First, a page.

by Michael C. Lowe | March 01, 2013
Rules of Engagement
illoAsking attendees to put away their mobile devices can appear patronizing or pedantic, but in some instances such rules might be appropriate. Planners should consider the size of the group, the intention of the meeting and the company culture.

A large lecture-style meeting might require less audience engagement than a 10-person post-mortem of a proposal, where everyone present is expected to contribute. 

For smaller meetings, setting ground rules at the start, with attendee input, is one way to ensure that everyone is on the same page about multi-tasking. "If you can get a group to build an agreement at the outset, then people feel shared responsibility," says San Francisco-based meetings consultant Linda Dunkel. -- M.L.

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Doug Landis recalls a time with a previous employer when people had to take the batteries out of their cell phones upon entering a meeting room, and drop their dismantled devices into a basket. "Only when the meeting was over were we allowed to fish them out," says Landis, now vice president of sales productivity for Box, the Los Altos, Calif.-based cloud-sharing and collaboration company. Meetings at Box could not be more different.

"We don't discourage mobile device usage at Box," says Landis. "We want our employees to be as productive as possible and work in a way that feels the most natural to them, with no barriers."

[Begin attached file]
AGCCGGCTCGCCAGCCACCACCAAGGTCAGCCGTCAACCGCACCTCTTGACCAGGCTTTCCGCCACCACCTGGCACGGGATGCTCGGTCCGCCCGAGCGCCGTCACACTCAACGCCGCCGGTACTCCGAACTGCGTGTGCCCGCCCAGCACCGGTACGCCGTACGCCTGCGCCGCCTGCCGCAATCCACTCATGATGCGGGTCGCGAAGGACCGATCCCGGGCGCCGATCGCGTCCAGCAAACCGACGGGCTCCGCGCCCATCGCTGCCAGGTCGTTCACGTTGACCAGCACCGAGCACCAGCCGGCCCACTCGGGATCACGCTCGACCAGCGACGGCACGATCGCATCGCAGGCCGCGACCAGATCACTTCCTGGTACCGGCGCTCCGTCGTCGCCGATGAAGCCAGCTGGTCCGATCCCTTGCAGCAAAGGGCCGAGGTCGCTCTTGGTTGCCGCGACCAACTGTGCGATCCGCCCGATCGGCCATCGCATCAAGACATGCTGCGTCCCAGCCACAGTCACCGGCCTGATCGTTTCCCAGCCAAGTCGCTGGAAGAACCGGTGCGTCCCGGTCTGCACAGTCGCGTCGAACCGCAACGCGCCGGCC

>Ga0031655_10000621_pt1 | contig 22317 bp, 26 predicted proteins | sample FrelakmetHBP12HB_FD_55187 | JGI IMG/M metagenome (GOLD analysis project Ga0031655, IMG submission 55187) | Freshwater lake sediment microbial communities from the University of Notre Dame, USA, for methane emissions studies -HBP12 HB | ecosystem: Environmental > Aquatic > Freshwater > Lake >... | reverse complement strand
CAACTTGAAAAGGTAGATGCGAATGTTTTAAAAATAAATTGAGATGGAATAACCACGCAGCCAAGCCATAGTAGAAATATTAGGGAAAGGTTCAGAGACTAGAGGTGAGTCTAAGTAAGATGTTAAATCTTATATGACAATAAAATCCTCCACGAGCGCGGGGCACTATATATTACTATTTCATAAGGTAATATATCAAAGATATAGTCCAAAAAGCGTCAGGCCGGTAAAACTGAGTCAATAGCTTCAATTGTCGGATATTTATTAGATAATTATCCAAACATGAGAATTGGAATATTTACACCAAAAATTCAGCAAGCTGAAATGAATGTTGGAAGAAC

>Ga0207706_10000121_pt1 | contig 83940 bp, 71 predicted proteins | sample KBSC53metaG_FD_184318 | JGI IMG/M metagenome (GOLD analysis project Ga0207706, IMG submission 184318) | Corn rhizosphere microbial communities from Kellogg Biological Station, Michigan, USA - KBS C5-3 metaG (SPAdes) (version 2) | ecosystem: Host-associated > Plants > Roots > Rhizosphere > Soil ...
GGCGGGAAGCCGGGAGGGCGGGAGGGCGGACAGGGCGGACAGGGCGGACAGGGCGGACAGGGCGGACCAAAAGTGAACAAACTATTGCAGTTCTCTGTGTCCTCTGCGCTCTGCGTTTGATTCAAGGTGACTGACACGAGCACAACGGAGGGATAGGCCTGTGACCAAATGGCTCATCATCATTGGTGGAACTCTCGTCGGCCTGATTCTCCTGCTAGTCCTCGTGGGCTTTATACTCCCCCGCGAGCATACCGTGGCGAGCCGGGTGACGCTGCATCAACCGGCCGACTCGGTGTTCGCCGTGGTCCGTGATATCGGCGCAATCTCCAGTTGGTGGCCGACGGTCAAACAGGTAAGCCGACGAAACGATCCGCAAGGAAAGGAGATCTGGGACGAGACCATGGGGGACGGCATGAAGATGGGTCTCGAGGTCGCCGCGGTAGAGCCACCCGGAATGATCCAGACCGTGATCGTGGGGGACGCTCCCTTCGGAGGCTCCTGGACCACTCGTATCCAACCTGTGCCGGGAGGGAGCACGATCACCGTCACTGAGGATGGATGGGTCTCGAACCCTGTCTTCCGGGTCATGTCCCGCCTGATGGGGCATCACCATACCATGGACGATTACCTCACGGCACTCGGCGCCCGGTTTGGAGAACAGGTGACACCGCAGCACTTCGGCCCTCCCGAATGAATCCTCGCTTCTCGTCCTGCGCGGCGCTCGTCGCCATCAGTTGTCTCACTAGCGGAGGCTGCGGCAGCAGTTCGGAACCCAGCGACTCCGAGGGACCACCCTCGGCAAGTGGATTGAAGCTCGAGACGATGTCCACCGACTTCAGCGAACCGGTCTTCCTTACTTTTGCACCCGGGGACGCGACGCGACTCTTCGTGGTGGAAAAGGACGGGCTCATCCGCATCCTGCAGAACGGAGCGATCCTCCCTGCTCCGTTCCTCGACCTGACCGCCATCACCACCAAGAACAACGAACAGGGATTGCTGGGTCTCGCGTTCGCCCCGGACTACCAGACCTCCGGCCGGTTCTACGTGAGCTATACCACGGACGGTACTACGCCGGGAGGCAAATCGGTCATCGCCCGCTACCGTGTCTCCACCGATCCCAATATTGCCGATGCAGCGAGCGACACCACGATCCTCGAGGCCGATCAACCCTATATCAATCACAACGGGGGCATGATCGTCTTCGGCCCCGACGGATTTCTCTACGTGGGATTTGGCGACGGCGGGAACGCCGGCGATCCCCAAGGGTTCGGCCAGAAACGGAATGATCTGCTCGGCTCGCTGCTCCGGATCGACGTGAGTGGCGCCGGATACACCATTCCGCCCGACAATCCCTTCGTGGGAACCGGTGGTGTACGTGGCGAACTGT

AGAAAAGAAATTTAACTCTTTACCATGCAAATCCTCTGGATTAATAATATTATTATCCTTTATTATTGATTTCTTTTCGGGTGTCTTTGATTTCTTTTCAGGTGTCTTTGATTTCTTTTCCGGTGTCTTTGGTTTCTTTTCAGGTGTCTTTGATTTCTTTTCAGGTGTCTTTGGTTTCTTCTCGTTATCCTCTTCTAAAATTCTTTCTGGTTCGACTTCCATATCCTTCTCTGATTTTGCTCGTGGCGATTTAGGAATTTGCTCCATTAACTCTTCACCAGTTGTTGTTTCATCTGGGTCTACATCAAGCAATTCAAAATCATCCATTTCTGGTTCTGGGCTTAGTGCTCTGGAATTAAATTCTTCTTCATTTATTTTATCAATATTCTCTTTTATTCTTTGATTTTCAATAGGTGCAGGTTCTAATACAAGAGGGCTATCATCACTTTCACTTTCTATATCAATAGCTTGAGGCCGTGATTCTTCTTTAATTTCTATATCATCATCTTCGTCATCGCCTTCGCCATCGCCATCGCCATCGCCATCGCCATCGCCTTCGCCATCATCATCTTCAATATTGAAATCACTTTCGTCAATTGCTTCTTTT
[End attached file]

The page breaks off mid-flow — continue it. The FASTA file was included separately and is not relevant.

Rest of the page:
At Box, which counts 92 percent of Fortune 500 companies as clients, leveraging technology is a core corporate value -- and that extends to the meeting room. But in organizations of all types, the vast majority of attendees are equipped with smartphones and other devices that can either improve or impede productivity. The challenge for planners is keeping gadget-toters on task and using their phones or tablets for purposes of the meeting, not for updating Facebook or playing Angry Birds.

"The reality is that we're competing for attention, but we're not going to conquer it by asking people to surrender their phones on the way into the meeting room," says Linda Dunkel, chair emeritus and senior consultant of Interaction Associates, a Boston- and San Francisco-based consulting firm that specializes in helping clients achieve "return on involvement" in the workplace.

Policing attendees can turn a meeting environment sour, but there are plenty of clever ways to increase attention and participation. "When you create a compelling design for a gathering, attendees will be fully engaged and won't want to turn to their email," says Mary Boone, president of Boone Associates, an Essex, Conn.-based meeting design firm.

Following are smart tactics for keeping participants fully engaged.

Start with culture. A company's culture can do a lot to ensure efficient meetings. Box's corporate values, which help keep employees focused and on task, include the core tenet "Get sh*t done." (For more, see "Inside the Box," here.) If smartphones aid the task at hand, by all means use them.

Create small teams. Break larger groups into teams of five for discussions, suggests Boone. "It's very hard to stay glued to your phone when there are four other people sitting around looking at you," she notes.
Switch things up. Nancy Settle-Murphy, president of the meeting design and facilitation company Guided Insights, based near Boston in Boxborough, Mass., keeps larger groups on the move, changing activities every 30 minutes. "I try to create energy in as many different ways as possible so attendees want to be engaged," she says. "With a large group, it's really hard to monitor multi-taskers, so keeping the meeting interesting and interactive is important."

Activities can include using the use of flip charts for brainstorming, distributing discussion questions on index cards and letting attendees choose their own topic, or throwing in a few off-topic logic puzzles and offering rewards to those who get the right answer.